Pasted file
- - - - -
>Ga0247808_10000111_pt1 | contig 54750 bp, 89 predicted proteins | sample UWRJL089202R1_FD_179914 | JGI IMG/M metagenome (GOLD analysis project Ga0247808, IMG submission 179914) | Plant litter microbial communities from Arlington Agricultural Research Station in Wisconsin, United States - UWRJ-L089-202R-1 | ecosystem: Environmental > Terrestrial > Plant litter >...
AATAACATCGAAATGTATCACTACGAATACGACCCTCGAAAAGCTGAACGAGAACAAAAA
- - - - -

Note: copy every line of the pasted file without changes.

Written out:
>Ga0247808_10000111_pt1 | contig 54750 bp, 89 predicted proteins | sample UWRJL089202R1_FD_179914 | JGI IMG/M metagenome (GOLD analysis project Ga0247808, IMG submission 179914) | Plant litter microbial communities from Arlington Agricultural Research Station in Wisconsin, United States - UWRJ-L089-202R-1 | ecosystem: Environmental > Terrestrial > Plant litter >...
AATAACATCGAAATGTATCACTACGAATACGACCCTCGAAAAGCTGAACGAGAACAAAAA